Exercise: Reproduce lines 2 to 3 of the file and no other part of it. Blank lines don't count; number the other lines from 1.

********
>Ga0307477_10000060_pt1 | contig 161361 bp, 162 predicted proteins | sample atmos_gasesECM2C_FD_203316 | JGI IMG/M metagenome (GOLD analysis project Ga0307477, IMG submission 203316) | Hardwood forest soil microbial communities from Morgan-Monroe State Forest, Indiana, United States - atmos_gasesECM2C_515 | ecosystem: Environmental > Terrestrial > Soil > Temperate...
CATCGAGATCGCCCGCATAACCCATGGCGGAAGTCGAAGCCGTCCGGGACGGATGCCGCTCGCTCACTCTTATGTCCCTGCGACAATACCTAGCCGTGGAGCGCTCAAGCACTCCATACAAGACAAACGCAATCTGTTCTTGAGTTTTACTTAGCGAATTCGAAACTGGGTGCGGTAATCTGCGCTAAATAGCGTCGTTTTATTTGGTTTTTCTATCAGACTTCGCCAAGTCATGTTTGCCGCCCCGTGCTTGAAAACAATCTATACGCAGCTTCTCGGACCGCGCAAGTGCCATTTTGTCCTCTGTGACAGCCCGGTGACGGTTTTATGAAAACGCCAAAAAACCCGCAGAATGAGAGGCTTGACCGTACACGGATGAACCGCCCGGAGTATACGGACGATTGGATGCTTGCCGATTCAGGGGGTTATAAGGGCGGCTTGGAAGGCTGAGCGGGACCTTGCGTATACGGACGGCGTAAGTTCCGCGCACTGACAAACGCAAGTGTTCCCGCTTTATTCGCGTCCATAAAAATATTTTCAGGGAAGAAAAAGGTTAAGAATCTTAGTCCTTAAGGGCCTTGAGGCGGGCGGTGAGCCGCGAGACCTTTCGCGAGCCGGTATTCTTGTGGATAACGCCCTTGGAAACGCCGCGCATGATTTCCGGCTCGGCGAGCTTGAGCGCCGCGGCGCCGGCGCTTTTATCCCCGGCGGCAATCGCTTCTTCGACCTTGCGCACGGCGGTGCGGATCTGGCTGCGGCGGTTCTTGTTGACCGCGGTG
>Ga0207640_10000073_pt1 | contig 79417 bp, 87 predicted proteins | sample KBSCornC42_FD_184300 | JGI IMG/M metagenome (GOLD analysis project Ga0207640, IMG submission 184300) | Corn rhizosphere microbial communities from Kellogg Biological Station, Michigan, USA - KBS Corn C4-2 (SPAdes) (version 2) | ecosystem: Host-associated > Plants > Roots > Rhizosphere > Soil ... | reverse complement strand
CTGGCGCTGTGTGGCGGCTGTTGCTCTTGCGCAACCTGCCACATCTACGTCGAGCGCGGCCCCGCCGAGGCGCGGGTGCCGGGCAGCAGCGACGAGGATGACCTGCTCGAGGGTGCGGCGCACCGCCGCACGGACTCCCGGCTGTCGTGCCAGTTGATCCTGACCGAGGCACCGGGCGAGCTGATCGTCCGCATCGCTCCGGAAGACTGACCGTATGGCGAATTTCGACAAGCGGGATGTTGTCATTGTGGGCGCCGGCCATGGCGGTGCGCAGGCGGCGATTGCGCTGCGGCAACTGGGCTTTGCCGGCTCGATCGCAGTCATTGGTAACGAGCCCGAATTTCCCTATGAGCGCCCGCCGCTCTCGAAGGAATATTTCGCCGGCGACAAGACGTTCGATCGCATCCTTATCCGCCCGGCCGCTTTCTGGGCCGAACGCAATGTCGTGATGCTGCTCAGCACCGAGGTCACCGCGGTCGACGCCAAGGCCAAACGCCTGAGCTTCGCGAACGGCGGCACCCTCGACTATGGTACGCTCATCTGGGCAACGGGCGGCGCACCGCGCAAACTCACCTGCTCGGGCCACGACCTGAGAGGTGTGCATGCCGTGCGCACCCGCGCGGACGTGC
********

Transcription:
CATCGAGATCGCCCGCATAACCCATGGCGGAAGTCGAAGCCGTCCGGGACGGATGCCGCTCGCTCACTCTTATGTCCCTGCGACAATACCTAGCCGTGGAGCGCTCAAGCACTCCATACAAGACAAACGCAATCTGTTCTTGAGTTTTACTTAGCGAATTCGAAACTGGGTGCGGTAATCTGCGCTAAATAGCGTCGTTTTATTTGGTTTTTCTATCAGACTTCGCCAAGTCATGTTTGCCGCCCCGTGCTTGAAAACAATCTATACGCAGCTTCTCGGACCGCGCAAGTGCCATTTTGTCCTCTGTGACAGCCCGGTGACGGTTTTATGAAAACGCCAAAAAACCCGCAGAATGAGAGGCTTGACCGTACACGGATGAACCGCCCGGAGTATACGGACGATTGGATGCTTGCCGATTCAGGGGGTTATAAGGGCGGCTTGGAAGGCTGAGCGGGACCTTGCGTATACGGACGGCGTAAGTTCCGCGCACTGACAAACGCAAGTGTTCCCGCTTTATTCGCGTCCATAAAAATATTTTCAGGGAAGAAAAAGGTTAAGAATCTTAGTCCTTAAGGGCCTTGAGGCGGGCGGTGAGCCGCGAGACCTTTCGCGAGCCGGTATTCTTGTGGATAACGCCCTTGGAAACGCCGCGCATGATTTCCGGCTCGGCGAGCTTGAGCGCCGCGGCGCCGGCGCTTTTATCCCCGGCGGCAATCGCTTCTTCGACCTTGCGCACGGCGGTGCGGATCTGGCTGCGGCGGTTCTTGTTGACCGCGGTG
>Ga0207640_10000073_pt1 | contig 79417 bp, 87 predicted proteins | sample KBSCornC42_FD_184300 | JGI IMG/M metagenome (GOLD analysis project Ga0207640, IMG submission 184300) | Corn rhizosphere microbial communities from Kellogg Biological Station, Michigan, USA - KBS Corn C4-2 (SPAdes) (version 2) | ecosystem: Host-associated > Plants > Roots > Rhizosphere > Soil ... | reverse complement strand